All vitamins fall into one of two categories: water-soluble or fat-soluble.
Both are absorbed by the body during digestion. But while fat-soluble vitamins are stored for a long period of time in the liver and fatty tissues, water-soluble vitamins are mostly flushed out of your body. That means you need to consistently consume water-soluble vitamins through your diet.
This article talks about what water-soluble vitamins are, what they do, and how you can make sure you are getting enough.
What are water-soluble vitamins?
"Water-soluble vitamins dissolve in water, and are absorbed in our small intestines," says Amanda Izqueirdo, RD, a nutrition consultant with a personal practice in Chicago.
Once dissolved and absorbed, these vitamins are carried through your bloodstream to nourish your body, and any excess that isn't absorbed is eliminated through your urine. That's why you need to consume them daily. This is also why you are much less likely to experience vitamin toxicity with water-soluble vitamins than fat-soluble ones.
There are nine types of water-soluble vitamins: those in the B-vitamin family and vitamin C.
There are eight compounds in the B vitamin family, all of which are water-soluble.
Vitamins that are part of the B vitamin family include:
- Thiamin (vitamin B1)
- Riboflavin (vitamin B2)
- Niacin (vitamin B3)
- Pantothenic acid (vitamin B5)
- Pyridoxine (vitamin B6)
- Biotin (vitamin B7)
- Folate or folic acid (vitamin B9)
- Cobalamin (Vitamin B12, which is the only water-soluble vitamin that can be stored in the liver for years.)
All eight of these vitamins support your metabolism by helping the body convert food into energy. However, each type of B vitamin also serves a specific function in your body.
For example, B12 helps your body make red blood cells, B3 helps maintain normal nervous system function, and B2 keeps your skin and eyes healthy.
"Most B vitamins are found in a variety of foods, and deficiency is rare," says Izqueirdo. Foods that are high in B vitamins include:
- Bananas, a good source of vitamin B6
- Chicken, a good source of vitamin B6
- Pork, a good source of vitamin B6
- Peanuts, a good source of vitamin B6
- Eggs, a good source of vitamin B2
- Almonds, a good source of vitamin B1
- Avocados, a good source of pantothenic acid
While most people do not need to take a B vitamin supplement, vegetarians and vegans are one of the few exceptions. That's because "vitamin B12 is primarily found in animal foods like cheese, yogurt, meat, and eggs, although many grains and cereals are also fortified with B12," Izqueirdo says.
Vitamin B supplements can also become important during pregnancy. Folate is essential for neural tube development, says Izquierdo. The neural tube eventually becomes the nervous system, including the brain and spinal cord.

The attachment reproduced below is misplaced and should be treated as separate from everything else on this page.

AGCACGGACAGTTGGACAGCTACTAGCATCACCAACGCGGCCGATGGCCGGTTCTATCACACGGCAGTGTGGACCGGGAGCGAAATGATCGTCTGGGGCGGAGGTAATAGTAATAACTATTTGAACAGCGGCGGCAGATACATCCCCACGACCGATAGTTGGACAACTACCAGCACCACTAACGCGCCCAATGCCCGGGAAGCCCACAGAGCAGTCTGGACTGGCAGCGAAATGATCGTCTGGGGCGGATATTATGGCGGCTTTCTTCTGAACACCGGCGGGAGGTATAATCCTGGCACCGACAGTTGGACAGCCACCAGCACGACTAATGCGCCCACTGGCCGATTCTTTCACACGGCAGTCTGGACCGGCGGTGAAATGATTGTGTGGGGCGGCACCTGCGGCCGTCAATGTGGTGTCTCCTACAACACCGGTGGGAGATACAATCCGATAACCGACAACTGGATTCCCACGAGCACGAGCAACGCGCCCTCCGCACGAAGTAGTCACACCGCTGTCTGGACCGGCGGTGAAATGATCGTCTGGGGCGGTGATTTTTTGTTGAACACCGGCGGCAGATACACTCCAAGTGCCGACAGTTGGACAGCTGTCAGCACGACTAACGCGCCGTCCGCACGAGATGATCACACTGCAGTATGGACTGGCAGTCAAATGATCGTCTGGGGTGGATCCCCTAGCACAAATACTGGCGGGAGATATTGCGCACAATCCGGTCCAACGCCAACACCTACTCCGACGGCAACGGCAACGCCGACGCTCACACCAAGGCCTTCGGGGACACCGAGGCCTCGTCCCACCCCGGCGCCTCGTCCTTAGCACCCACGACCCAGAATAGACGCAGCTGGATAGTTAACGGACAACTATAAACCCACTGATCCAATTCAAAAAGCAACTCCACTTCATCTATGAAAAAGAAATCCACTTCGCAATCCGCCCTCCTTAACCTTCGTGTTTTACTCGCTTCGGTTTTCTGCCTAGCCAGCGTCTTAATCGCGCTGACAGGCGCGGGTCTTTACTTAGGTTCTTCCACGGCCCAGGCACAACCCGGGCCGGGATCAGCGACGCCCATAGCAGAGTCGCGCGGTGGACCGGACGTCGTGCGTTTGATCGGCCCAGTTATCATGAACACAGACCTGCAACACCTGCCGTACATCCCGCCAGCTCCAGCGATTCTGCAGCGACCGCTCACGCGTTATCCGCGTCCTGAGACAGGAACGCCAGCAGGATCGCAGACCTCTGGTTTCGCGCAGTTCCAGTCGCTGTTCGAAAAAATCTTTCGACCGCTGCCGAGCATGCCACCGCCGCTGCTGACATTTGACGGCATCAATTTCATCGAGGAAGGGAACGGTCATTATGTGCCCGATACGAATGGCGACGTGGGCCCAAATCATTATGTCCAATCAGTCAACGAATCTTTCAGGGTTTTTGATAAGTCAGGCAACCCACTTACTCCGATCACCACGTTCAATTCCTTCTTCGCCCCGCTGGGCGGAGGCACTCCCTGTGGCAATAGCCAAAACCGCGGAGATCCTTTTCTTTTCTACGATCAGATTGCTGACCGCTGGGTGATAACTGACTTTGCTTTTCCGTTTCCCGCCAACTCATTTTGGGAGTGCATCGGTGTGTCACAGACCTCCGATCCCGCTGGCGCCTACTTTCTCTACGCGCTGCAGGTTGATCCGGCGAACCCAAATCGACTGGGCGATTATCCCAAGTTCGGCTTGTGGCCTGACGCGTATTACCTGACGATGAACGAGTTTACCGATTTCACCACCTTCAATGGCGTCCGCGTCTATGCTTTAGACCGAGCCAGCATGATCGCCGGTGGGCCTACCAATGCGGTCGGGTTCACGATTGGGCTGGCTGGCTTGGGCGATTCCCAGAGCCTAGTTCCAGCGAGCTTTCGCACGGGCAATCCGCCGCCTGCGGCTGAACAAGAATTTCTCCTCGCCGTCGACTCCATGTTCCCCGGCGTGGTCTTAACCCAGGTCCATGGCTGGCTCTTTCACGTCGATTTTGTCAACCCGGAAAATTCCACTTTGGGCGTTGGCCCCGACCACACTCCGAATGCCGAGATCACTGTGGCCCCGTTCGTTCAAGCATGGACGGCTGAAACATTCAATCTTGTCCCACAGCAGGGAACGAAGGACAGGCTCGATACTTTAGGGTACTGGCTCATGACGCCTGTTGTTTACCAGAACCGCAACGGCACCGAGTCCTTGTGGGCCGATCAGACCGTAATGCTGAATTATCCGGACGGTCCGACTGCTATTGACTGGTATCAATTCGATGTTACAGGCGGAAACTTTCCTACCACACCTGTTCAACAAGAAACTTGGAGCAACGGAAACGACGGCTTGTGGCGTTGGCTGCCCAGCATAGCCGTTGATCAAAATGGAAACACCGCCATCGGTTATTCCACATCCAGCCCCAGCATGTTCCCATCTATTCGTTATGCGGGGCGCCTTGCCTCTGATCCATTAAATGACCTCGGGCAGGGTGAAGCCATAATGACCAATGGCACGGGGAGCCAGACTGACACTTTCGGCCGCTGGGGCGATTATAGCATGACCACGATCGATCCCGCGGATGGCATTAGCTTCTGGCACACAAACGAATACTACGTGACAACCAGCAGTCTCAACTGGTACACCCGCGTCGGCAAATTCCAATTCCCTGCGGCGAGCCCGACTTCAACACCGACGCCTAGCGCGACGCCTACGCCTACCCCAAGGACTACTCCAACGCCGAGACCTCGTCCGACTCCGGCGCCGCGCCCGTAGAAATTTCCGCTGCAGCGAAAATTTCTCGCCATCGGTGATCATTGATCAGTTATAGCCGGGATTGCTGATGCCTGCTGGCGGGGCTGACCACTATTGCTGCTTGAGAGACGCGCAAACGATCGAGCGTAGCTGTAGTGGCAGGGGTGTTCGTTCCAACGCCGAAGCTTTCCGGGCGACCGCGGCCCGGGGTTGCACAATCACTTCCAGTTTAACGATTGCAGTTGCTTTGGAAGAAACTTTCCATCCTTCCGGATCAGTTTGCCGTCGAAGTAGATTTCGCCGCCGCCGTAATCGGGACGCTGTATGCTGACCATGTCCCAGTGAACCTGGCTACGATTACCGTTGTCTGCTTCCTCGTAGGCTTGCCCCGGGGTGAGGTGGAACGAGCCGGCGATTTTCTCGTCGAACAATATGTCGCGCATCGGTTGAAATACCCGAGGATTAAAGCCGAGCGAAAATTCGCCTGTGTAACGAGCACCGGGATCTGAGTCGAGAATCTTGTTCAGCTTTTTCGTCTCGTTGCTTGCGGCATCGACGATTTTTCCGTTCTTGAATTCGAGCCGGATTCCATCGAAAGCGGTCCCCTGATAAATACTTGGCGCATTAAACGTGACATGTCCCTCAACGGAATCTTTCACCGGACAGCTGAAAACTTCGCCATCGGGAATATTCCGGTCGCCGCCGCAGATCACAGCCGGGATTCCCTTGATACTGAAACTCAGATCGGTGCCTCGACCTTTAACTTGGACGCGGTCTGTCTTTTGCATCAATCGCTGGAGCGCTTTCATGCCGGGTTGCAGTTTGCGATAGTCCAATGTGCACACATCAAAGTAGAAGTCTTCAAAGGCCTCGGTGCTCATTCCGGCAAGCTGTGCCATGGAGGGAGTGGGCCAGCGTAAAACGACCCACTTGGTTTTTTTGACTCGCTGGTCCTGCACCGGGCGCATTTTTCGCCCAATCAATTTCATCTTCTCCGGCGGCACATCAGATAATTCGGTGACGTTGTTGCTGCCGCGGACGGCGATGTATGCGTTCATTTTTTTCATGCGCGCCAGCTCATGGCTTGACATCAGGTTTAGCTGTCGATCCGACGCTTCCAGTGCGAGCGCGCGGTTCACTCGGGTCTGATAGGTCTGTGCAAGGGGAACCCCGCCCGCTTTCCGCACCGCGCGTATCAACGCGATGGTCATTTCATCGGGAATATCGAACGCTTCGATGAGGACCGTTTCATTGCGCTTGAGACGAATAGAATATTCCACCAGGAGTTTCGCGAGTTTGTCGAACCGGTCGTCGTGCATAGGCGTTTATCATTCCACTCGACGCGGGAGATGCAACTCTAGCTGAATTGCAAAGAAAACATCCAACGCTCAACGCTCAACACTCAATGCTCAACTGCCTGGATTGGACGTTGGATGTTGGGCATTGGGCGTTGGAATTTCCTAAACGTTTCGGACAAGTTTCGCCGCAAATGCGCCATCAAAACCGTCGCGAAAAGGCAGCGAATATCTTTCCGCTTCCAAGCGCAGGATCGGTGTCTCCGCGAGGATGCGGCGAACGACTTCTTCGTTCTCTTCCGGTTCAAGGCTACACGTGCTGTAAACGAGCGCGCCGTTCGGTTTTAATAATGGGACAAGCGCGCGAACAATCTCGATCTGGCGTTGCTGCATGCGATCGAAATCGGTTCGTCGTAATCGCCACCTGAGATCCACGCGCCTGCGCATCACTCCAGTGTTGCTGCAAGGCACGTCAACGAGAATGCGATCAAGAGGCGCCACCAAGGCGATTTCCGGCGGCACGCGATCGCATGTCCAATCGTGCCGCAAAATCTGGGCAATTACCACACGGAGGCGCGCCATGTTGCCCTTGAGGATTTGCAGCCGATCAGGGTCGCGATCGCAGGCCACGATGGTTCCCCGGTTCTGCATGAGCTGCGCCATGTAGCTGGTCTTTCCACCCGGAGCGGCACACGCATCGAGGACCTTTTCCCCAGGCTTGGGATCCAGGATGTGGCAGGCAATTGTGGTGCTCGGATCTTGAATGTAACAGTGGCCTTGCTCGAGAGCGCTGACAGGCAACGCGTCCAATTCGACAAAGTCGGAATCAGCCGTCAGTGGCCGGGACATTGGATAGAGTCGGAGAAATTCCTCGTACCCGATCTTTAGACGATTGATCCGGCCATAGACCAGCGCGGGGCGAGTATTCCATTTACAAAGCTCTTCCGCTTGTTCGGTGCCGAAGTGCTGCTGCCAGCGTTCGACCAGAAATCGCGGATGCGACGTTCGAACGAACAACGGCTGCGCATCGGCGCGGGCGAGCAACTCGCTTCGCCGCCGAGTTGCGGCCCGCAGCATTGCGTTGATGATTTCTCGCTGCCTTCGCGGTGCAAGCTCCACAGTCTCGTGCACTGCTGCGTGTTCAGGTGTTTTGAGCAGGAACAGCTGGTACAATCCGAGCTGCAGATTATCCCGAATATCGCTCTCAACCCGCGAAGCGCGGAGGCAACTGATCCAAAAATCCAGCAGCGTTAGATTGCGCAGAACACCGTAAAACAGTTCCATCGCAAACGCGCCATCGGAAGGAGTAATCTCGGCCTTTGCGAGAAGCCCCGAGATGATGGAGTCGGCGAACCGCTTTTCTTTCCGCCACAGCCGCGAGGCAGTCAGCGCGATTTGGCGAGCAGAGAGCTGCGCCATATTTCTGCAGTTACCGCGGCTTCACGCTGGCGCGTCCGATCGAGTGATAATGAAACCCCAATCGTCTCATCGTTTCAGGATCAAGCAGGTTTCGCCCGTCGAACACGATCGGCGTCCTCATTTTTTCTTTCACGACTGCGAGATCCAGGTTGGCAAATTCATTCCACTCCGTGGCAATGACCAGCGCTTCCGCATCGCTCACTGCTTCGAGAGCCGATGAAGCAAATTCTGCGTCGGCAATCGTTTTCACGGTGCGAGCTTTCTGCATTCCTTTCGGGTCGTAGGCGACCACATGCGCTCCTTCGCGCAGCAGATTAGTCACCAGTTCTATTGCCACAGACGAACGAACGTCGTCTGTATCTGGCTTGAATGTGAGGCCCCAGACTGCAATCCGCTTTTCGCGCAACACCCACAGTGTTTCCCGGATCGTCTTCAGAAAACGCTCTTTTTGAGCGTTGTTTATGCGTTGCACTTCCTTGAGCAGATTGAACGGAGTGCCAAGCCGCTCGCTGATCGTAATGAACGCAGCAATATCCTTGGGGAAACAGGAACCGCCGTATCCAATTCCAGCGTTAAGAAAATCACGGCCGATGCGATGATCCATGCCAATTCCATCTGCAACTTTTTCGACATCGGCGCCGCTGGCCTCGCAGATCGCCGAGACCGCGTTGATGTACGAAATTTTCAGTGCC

Vitamin C, also called ascorbic acid, is a water-soluble vitamin that is crucial for a variety of processes in your body.
For example, vitamin C plays a crucial role in the production of the protein collagen. "Collagen is for more youthful-looking skin," says Izquierdo. "It also plays a vital role in wound healing."
Vitamin C is also important because it acts as an antioxidant. Antioxidants help limit cell damage from free radicals — compounds produced both by normal cell processes and by outside sources like pollution. When there are too many free radicals in the body, they can cause aging and health conditions like cancer.
"Citrus is probably the most well-known food source of vitamin C, but bell peppers actually have more vitamin C per serving," says Izquierdo.
Other great sources of vitamin C include:
Since vitamin C is water-soluble, there is no evidence that taking a vitamin C supplement with more than the recommended daily value will help you. That's because your body will simply flush out the excess dosage through your digestive tract. In fact, excessive vitamin C from supplements can cause diarrhea and nausea.
There are two main types of water-soluble vitamins: those in the B vitamin family and vitamin C. They provide a host of health benefits like stimulating cell production, supporting the immune system, and converting food into energy.
Since your body can't store these vitamins, it's important that you consume them each day through foods you eat or by taking dietary supplements.
Related articles from Health Reference:
- The different types of fat-soluble vitamins — and how to get enough of them
- 7 science-backed benefits of vitamin B6
- The best vitamins to help your hair's growth, thickness, and overall health.
- 5 science-backed benefits of vitamin B12 and how to get enough of it
- What does vitamin c do? 5 science-backed benefits of vitamin C